47th Street (Manhattan)
|This article needs additional citations for verification. (July 2008)|
47th Street is an east-west running street between First Avenue and the West Side Highway in the borough of Manhattan in New York City. Traffic runs one way along the street, from east to west, starting at the United Nations Headquarters. The street features the Diamond District in a single block and also courses through Times Square.
The Factory was Andy Warhol's original New York City studio from 1963 to 1968, although his later studios were known as The Factory as well. The Factory was located on the fifth floor at 231 East 47th Street, between Second Avenue and Third Avenue.
After opening in 1920 on West 45th Street, the Gotham Book Mart later moved to 51 West 47th Street and then spent many years at 41 West 47th Street before moving to 16 East 46th Street.
Vanderbilt Avenue is a short street that runs from 42nd Street to 47th Street, between Park Avenue and Madison Avenue. The street was built as the result of construction of Grand Central Terminal, and is named for the family of the terminal's original owners, Cornelius Vanderbilt. Grand Central Terminal can be accessed via 47th Street through the "Northwest Passage", a 1,000-foot (300 m)-long corridor that runs parallel to the tracks, connecting to the Main Concourse by way of an entrance at the northeast corner of East 47th Street and Madison Avenue.
The portion of 47th Street between Fifth Avenue and Sixth Avenue is known as the Diamond District. The area is one of the five primary centers of the global diamond industry (along with Hatton Garden in London, Antwerp, Mumbai, and Johannesburg), as well as the premiere center for jewelry shopping in the city. An estimated 90% of diamonds in the United States enter through New York. There are 2,600 independent businesses located in the district, nearly all of them dealing in diamonds or jewelry, most located in booths at one of the 25 "exchanges" in the district, and in a public corridor to 46th Street.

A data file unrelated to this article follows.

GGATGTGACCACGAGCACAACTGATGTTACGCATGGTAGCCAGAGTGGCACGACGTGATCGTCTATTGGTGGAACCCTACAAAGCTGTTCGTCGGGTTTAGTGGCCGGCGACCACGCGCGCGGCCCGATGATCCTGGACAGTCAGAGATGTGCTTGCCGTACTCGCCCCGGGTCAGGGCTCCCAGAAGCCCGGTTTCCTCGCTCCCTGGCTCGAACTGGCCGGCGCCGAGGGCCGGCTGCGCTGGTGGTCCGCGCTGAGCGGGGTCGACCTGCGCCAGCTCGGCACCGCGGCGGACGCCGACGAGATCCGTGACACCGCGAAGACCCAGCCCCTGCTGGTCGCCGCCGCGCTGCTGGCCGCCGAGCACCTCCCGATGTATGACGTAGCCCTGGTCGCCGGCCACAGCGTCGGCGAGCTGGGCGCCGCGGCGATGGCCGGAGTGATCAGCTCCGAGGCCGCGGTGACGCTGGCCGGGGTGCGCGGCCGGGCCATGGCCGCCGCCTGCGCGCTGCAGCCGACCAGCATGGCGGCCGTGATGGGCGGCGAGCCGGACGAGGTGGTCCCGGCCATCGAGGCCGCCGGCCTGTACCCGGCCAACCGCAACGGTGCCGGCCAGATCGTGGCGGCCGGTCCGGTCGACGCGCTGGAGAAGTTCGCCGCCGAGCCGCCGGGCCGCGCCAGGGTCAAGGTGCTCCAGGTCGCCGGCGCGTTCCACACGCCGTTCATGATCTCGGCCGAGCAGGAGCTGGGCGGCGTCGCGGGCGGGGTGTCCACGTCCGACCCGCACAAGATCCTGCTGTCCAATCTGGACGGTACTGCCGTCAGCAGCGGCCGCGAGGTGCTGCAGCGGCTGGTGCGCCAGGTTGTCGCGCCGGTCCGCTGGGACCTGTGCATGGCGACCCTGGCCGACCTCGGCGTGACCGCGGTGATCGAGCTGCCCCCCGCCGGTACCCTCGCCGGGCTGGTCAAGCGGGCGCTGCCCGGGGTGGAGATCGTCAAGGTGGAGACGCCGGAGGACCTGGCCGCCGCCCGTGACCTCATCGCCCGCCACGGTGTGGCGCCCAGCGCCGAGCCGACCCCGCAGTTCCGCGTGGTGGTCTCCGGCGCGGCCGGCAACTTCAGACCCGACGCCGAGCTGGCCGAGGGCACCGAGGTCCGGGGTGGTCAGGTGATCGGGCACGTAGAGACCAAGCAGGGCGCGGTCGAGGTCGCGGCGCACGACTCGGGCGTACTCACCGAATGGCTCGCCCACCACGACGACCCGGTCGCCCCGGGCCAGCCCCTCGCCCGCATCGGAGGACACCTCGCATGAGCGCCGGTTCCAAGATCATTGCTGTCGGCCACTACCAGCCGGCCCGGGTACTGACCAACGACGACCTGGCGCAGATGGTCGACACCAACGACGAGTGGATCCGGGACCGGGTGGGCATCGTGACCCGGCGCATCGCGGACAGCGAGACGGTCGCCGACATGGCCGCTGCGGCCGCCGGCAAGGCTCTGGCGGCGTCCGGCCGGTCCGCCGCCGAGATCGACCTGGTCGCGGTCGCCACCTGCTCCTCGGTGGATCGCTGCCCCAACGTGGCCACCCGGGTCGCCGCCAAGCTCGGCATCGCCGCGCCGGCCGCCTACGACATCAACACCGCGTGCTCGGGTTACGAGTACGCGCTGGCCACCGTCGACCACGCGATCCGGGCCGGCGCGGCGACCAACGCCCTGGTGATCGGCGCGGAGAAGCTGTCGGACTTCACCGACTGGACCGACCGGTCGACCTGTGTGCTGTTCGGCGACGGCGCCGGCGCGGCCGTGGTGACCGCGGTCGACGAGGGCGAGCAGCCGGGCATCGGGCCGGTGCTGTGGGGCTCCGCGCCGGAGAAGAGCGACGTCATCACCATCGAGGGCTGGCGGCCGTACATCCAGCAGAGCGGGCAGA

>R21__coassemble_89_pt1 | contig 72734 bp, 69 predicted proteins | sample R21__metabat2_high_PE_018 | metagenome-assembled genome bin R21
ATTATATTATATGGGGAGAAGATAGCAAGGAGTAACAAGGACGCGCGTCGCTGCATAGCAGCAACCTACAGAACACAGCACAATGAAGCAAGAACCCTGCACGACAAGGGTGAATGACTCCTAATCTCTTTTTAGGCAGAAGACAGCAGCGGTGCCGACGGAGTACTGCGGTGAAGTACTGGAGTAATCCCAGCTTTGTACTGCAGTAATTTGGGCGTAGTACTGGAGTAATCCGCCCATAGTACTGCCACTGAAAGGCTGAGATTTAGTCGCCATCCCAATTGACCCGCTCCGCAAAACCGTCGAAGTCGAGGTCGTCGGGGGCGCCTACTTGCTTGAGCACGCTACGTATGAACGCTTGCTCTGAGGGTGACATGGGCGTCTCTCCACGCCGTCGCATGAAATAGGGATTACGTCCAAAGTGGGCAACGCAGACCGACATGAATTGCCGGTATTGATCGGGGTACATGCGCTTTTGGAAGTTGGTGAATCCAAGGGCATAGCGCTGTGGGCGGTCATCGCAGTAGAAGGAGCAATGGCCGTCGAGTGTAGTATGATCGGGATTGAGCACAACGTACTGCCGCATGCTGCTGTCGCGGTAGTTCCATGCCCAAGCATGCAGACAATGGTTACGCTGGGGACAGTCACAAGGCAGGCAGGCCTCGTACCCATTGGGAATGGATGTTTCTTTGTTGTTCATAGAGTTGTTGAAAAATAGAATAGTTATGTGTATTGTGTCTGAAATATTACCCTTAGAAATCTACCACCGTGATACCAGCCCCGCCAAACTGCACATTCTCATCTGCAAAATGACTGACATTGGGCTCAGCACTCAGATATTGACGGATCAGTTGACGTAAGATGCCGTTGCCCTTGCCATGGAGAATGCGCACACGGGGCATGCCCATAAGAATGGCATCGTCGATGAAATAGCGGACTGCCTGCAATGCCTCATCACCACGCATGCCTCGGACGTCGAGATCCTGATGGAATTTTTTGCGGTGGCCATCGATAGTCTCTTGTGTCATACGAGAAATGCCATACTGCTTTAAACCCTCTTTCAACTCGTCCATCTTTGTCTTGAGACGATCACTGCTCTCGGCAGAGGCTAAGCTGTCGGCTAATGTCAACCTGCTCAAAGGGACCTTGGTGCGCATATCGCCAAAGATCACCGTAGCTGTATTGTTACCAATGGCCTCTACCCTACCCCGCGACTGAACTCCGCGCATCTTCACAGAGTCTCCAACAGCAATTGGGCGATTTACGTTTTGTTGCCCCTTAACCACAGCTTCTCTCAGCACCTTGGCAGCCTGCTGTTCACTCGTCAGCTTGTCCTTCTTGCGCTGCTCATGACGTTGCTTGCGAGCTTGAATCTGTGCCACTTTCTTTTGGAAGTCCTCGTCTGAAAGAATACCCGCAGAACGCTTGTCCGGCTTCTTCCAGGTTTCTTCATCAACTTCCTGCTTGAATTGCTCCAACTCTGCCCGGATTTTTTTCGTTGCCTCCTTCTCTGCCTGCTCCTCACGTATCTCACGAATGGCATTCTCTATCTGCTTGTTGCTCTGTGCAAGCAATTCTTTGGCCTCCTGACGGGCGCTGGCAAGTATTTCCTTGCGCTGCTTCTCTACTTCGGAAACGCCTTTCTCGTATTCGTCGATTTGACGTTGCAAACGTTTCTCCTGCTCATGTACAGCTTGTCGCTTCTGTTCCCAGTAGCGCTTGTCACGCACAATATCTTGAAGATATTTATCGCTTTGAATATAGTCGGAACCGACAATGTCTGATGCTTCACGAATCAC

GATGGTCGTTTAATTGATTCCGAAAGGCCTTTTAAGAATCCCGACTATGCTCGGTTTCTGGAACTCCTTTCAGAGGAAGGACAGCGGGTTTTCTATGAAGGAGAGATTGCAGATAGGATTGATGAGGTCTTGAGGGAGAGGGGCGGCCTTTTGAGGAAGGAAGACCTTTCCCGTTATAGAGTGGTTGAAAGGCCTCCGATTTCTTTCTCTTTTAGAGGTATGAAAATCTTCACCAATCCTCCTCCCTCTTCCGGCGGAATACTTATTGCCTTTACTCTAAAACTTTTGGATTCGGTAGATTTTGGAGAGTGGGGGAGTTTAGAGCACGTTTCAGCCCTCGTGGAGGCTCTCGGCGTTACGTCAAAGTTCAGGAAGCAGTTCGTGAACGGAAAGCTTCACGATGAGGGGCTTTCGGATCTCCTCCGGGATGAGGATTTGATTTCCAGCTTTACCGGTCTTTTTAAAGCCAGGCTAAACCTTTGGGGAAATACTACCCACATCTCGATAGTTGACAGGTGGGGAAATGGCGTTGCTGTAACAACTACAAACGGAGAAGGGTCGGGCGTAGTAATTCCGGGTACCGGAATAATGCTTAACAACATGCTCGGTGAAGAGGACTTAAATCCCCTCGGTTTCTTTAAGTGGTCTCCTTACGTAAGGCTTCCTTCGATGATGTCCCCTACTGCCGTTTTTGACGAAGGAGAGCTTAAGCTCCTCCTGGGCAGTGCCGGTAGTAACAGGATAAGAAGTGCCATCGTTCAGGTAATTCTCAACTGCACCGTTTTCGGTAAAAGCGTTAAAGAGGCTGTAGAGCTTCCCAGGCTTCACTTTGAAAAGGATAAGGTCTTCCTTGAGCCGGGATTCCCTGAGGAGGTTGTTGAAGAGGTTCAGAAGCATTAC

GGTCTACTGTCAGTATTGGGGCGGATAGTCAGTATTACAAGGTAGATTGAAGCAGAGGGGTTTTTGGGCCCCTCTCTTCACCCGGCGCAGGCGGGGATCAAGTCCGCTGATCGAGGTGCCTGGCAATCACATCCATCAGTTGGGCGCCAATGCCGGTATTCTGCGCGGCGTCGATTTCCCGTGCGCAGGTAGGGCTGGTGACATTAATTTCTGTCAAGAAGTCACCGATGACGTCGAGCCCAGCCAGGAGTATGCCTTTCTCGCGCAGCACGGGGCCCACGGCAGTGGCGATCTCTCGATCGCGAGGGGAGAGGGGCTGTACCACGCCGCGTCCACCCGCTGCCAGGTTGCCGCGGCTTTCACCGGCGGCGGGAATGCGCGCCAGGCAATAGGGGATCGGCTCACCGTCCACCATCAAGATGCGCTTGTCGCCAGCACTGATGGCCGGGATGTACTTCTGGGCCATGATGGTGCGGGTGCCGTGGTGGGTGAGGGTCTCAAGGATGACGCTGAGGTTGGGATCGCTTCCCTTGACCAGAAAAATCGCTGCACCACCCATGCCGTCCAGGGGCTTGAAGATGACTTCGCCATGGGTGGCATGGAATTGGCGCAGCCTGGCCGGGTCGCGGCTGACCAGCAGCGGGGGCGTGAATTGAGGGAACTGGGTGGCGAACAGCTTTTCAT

The TKTS booth, reconstructed and reopened in 2008, is located on 47th Street at Duffy Square, between Seventh Avenue and Broadway. Theater-goers may purchase Broadway theatre tickets at a discount of 25 to 50% for listed plays and musicals on the day of the shows. The Morgan Stanley Building is located diagonally opposite to TKTS at Broadway and 47th Street.
Broadway theatre is well represented on West 47th Street between Broadway and Eighth Avenue, including the Brooks Atkinson Theatre (at 256 West 47th Street), the Ethel Barrymore Theatre at (243 West 47th Street) and the Biltmore Theater (at 261 West 47th Street).
An NHL store stands at 1185 Sixth Avenue (Avenue of the Americas) between West 46th Street and West 47th Street. It is the only one of its kind in the country and has its own Starbucks within the store.
The New York City Subway's 47th–50th Streets – Rockefeller Center station on the IND Sixth Avenue Line offers service on the B D F M services. An underground concourse connects the station with the buildings of Rockefeller Center. The 49th Street station on the BMT Broadway Line offers service on the N Q R trains, and is accessible via a part-time booth at Seventh Avenue and 47th Street at the south end of the station.
Additionally, several New York City Bus routes running along north-south avenues stop near the street.
- West 47th Street, co-produced by Bill Lichtenstein and June Peoples, was the title of a PBS documentary that debuted on P.O.V. on August 19, 2003. The documentary focused on the mentally ill who inhabit the streets and was filmed over three years at Fountain House, a renowned 50-year-old rehabilitation center on West 47th Street.
- Seen in the closing scene of the Mike Nichols film Closer (2004), starring Natalie Portman and Jude Law.
- Seen in the John Schlesinger film Marathon Man (1976) with Laurence Olivier and Dustin Hoffman.
- The 47th Street Diamond Exchange was featured in the 2009 film New York, I Love You in a segment with Natalie Portman and Irrfan Khan.
- One of the starting rounds of the arcade game Cadillacs and Dinosaurs (1992) portraits a rundown 47th Street in a flooded 26th-century New York.
- West 47th Street – About the Film, accessed December 12, 2006
|Wikimedia Commons has media related to 47th Street (Manhattan).|